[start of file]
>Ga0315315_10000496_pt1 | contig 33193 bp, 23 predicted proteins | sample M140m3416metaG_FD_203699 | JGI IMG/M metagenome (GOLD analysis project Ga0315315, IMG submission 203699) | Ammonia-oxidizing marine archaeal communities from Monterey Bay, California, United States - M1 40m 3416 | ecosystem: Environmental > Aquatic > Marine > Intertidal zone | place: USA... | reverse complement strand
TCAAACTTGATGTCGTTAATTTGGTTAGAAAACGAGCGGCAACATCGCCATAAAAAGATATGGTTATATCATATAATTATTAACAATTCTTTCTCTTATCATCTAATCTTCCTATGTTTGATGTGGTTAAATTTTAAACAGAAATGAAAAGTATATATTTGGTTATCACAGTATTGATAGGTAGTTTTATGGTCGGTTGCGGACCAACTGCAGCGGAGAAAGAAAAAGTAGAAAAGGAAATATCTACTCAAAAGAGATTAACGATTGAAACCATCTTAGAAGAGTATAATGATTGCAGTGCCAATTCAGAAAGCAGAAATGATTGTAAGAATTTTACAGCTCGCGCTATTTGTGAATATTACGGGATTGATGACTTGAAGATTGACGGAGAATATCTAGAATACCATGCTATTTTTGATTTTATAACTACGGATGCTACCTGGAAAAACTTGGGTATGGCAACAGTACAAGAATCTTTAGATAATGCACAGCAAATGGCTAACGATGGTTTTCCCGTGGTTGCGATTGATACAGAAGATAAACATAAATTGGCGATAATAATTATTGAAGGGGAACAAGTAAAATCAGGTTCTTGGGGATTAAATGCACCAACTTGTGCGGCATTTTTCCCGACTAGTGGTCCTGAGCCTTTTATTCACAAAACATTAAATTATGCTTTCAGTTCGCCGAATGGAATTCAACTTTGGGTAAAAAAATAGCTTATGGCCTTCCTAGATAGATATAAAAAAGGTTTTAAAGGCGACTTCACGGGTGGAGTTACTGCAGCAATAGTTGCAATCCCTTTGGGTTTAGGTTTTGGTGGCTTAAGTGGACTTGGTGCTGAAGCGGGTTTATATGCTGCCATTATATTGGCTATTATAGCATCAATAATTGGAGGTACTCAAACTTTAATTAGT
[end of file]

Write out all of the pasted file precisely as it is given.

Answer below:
>Ga0315315_10000496_pt1 | contig 33193 bp, 23 predicted proteins | sample M140m3416metaG_FD_203699 | JGI IMG/M metagenome (GOLD analysis project Ga0315315, IMG submission 203699) | Ammonia-oxidizing marine archaeal communities from Monterey Bay, California, United States - M1 40m 3416 | ecosystem: Environmental > Aquatic > Marine > Intertidal zone | place: USA... | reverse complement strand
TCAAACTTGATGTCGTTAATTTGGTTAGAAAACGAGCGGCAACATCGCCATAAAAAGATATGGTTATATCATATAATTATTAACAATTCTTTCTCTTATCATCTAATCTTCCTATGTTTGATGTGGTTAAATTTTAAACAGAAATGAAAAGTATATATTTGGTTATCACAGTATTGATAGGTAGTTTTATGGTCGGTTGCGGACCAACTGCAGCGGAGAAAGAAAAAGTAGAAAAGGAAATATCTACTCAAAAGAGATTAACGATTGAAACCATCTTAGAAGAGTATAATGATTGCAGTGCCAATTCAGAAAGCAGAAATGATTGTAAGAATTTTACAGCTCGCGCTATTTGTGAATATTACGGGATTGATGACTTGAAGATTGACGGAGAATATCTAGAATACCATGCTATTTTTGATTTTATAACTACGGATGCTACCTGGAAAAACTTGGGTATGGCAACAGTACAAGAATCTTTAGATAATGCACAGCAAATGGCTAACGATGGTTTTCCCGTGGTTGCGATTGATACAGAAGATAAACATAAATTGGCGATAATAATTATTGAAGGGGAACAAGTAAAATCAGGTTCTTGGGGATTAAATGCACCAACTTGTGCGGCATTTTTCCCGACTAGTGGTCCTGAGCCTTTTATTCACAAAACATTAAATTATGCTTTCAGTTCGCCGAATGGAATTCAACTTTGGGTAAAAAAATAGCTTATGGCCTTCCTAGATAGATATAAAAAAGGTTTTAAAGGCGACTTCACGGGTGGAGTTACTGCAGCAATAGTTGCAATCCCTTTGGGTTTAGGTTTTGGTGGCTTAAGTGGACTTGGTGCTGAAGCGGGTTTATATGCTGCCATTATATTGGCTATTATAGCATCAATAATTGGAGGTACTCAAACTTTAATTAGT